As noted by Administrative Law Judge Welch, the Occupational Safety and Health Review Commission has construed §1926.95(a) to include seat belts3 ...

it has been Commission precedent for almost 20 years that the language of §1926.95(a) encompasses seat belts.

In Ed Cheff d/b/a Ed Cheff Logging [citation omitted], the Commission considered whether seat belts are a form of protective equipment within the meaning of §1910.132(a), the general industry standard whose language is identical to that of §1926.95(a). The Commission held that seat belts are a form of protective equipment within the meaning of the standard, stating "[W]e find no basis here to exclude seat belts from the category of protective equipment." [Citation omitted.]4

The Commission has also stated:5

The breadth of §1910.132(a) [and by implication, the identical §1926.95(a)] ... has caused us to hold that its application "depends on whether there is a condition that would be recognized as a hazard by a reasonable person familiar with the circumstances." [Citation omitted.]

 

 

Analysis

The construction industry has long recognized the hazards associated with riding the motor vehicles specified in §1926.601 without seat belts.
6 The Agency's adoption of §1926.601(b)(9) reflects that recognition. Further, an employee who is beyond the 95th percentile and cannot wear the seat belt that comes with the vehicle is exposed to the same hazard as any unbelted person covered by §1926.601(b)(9). Thus, the seat belts at issue are a required form of protective equipment within the meaning of §1926.95(a).

In addition, because the specific construction standard does not address the hazard at issue, the application of §1926.95(a) is not precluded by the specific construction standard. A requirement to provide vehicles equipped with seat belts that can be worn by employees beyond the 95th percentile is protection not otherwise available under §1926.601(b)(9). Thus, where feasible, vehicles covered by §1926.601 must be equipped with seat belts that can be worn by these employees.
7

We note that included in the materials you submitted was information from two equipment manufacturers regarding their respective vehicles. One manufacturer indicated that seat belt extenders may be installed on its vehicle -- which would be a feasible means of meeting the requirement.

The other manufacturer indicated that it does not offer seat belt extender equipment for the vehicle in question, and cautioned that the belt, seat, and other related parts were designed with the 95th percentile requirement in mind (and that use of after-market parts may void the warranty, "depending on the design of the component and how it interacts with the vehicle"). We do not have sufficient information to definitively state that there is a feasible means of providing protection with respect to that vehicle.
8

If you need additional information, please contact us by fax at: U.S. Department of Labor, OSHA, Directorate of Construction, Office of Construction Standards and Guidance, fax # 202-693-1689. You can also contact us by mail at the above office, Room N3468, 200 Constitution Avenue, N.W., Washington, D.C. 20210, although there will be a delay in our receiving correspondence by mail.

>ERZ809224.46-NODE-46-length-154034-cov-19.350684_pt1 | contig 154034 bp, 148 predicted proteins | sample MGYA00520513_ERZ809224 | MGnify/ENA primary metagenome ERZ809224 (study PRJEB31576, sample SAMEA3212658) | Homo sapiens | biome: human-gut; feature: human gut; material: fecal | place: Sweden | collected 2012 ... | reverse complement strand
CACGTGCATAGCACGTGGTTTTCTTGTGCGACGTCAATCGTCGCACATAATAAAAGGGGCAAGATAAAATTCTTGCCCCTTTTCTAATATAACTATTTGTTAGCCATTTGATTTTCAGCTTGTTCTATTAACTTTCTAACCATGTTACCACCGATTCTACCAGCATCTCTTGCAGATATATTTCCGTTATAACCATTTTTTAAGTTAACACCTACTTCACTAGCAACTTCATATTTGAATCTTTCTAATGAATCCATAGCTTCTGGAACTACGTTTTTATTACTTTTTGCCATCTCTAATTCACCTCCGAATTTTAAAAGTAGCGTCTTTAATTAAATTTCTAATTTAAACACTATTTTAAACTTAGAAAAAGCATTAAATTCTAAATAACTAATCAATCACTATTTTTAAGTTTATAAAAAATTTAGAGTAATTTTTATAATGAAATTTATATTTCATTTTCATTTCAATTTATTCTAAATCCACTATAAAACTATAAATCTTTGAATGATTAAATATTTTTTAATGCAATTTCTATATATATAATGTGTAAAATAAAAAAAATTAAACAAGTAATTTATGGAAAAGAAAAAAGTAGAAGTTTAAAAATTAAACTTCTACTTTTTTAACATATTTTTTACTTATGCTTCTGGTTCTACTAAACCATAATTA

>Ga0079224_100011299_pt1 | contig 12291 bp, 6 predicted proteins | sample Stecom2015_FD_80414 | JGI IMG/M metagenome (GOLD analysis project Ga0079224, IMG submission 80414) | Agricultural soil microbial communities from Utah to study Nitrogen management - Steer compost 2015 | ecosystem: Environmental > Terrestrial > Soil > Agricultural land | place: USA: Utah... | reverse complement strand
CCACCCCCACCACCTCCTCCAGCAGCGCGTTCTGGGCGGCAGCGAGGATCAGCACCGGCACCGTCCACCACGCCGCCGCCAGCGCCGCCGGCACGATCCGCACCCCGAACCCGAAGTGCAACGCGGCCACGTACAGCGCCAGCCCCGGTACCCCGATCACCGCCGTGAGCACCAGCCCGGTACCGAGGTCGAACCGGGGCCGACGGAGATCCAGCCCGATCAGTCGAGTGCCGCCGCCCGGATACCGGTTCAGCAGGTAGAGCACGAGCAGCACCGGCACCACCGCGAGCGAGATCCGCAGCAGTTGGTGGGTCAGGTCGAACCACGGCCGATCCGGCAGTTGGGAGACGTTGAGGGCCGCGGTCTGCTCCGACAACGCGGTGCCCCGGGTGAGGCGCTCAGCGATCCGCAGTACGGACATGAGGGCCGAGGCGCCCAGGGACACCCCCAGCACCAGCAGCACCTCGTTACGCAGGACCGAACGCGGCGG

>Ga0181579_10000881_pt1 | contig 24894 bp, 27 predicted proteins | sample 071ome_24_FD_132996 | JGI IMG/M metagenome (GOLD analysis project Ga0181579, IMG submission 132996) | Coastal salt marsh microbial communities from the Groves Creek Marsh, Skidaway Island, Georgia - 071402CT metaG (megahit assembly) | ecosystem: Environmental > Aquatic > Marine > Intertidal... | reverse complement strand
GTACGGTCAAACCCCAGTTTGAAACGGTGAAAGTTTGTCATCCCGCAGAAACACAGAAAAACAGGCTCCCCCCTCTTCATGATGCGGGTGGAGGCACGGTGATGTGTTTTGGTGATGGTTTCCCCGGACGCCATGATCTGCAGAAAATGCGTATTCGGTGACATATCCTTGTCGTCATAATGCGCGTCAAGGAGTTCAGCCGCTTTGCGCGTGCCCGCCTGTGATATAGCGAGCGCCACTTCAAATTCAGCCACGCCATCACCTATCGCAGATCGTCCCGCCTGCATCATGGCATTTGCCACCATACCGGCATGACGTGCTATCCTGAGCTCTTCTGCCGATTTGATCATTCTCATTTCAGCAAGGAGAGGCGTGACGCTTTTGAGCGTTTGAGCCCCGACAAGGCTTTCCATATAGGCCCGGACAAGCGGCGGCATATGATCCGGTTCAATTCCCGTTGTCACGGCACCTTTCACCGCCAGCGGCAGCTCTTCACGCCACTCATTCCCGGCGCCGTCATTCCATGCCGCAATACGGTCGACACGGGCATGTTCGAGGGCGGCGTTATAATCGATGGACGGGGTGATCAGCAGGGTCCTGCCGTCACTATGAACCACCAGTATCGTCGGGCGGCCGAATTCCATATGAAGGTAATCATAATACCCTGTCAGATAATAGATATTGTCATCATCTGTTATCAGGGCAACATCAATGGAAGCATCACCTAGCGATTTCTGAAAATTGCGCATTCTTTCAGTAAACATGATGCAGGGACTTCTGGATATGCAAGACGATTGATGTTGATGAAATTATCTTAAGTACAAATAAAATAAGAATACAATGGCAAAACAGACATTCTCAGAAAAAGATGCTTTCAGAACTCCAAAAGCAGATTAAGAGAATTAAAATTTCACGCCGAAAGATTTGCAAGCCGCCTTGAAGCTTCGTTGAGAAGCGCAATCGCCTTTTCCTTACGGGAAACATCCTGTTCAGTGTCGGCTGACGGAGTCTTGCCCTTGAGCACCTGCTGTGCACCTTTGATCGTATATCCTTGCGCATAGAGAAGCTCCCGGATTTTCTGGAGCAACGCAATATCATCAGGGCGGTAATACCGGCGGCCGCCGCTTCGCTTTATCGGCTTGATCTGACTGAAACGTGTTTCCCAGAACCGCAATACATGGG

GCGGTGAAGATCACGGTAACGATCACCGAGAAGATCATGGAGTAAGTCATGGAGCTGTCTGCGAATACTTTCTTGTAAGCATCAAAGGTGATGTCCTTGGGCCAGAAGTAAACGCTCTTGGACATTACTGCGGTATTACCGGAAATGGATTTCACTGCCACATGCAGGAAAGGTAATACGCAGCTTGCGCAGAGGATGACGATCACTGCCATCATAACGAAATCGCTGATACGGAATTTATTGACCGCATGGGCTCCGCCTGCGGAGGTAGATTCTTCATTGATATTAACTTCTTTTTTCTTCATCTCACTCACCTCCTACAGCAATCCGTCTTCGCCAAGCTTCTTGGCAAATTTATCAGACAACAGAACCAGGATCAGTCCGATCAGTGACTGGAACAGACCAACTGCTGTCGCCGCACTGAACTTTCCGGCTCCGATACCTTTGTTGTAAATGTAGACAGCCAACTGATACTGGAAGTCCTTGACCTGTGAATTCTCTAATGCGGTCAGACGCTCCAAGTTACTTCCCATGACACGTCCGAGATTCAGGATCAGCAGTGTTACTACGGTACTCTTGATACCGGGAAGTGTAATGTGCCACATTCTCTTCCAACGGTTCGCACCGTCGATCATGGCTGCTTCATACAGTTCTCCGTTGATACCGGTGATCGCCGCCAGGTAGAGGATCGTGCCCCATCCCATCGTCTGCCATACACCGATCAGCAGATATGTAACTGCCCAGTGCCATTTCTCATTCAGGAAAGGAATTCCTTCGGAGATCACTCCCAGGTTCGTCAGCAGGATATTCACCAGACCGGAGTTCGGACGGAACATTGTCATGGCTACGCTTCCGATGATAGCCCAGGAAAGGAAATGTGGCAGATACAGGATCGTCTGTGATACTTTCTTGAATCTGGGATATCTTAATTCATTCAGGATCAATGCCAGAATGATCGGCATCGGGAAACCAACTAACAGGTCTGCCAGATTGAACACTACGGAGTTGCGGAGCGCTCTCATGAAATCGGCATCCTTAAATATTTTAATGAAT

Sincerely,

Russell B. Swanson, Director
Directorate of Construction

 

 


 

 

1 Some of the equipment you are concerned with may be covered by 1926.602 (Material handling equipment); since the seat belt criteria in that section are essentially identical to the criteria in 1926.601(b)(9), our answer is equally applicable to equipment covered by 1926.602. [back to text]

 

 


 

 

2 A table setting forth the dimensions of a 95th-percentile male is set forth in 49 CFR Section 571.209 S4(g)(3). [back to text]

 

 


 

 

3 Secretary of Labor v. R.P. Industries, Inc., No. 00-1289, 2001 WL 25795 (O.S.H.R.C. January 1, 2001). [back to text]

 

 


 

 

4 It should be noted that one of the cases quoted focused upon a situation where an employer failed to provide and require the use of seatbelts, while the other case focused upon an employer's failure to require the use of seat belts. Section 1926.95(a), by its terms, applies to both situations. [back to text]

 

 


 

 

5 Secretary of Labor v. Ed Cheff d/b/a Ed Cheff Logging, No. 77-2778, 1981 WL 18906 (O.S.H.R.C. May 29, 1981). [back to text]

 

 


 

 

6 OSHA adopted the identical predecessor provision, Section 1518.601(b)(9), in 1971. [back to text]

 

 


 

 

7 Note that the "General Duty Clause" (Section 5(a)(1)) of the Occupational Safety and Health Act that requires employees to "furnish ... each of [its] employees employment ... free from recognized hazards that are causing or are likely to cause death or serious physical harm ..." also requires the employer to provide seat belts in this scenario. [back to text]

 

 


 

 

8 Although we do not know the costs involved, a feasible option might include use of a seat belt extender if its installation were approved by a register professional engineer familiar with the equipment involved. [back to text]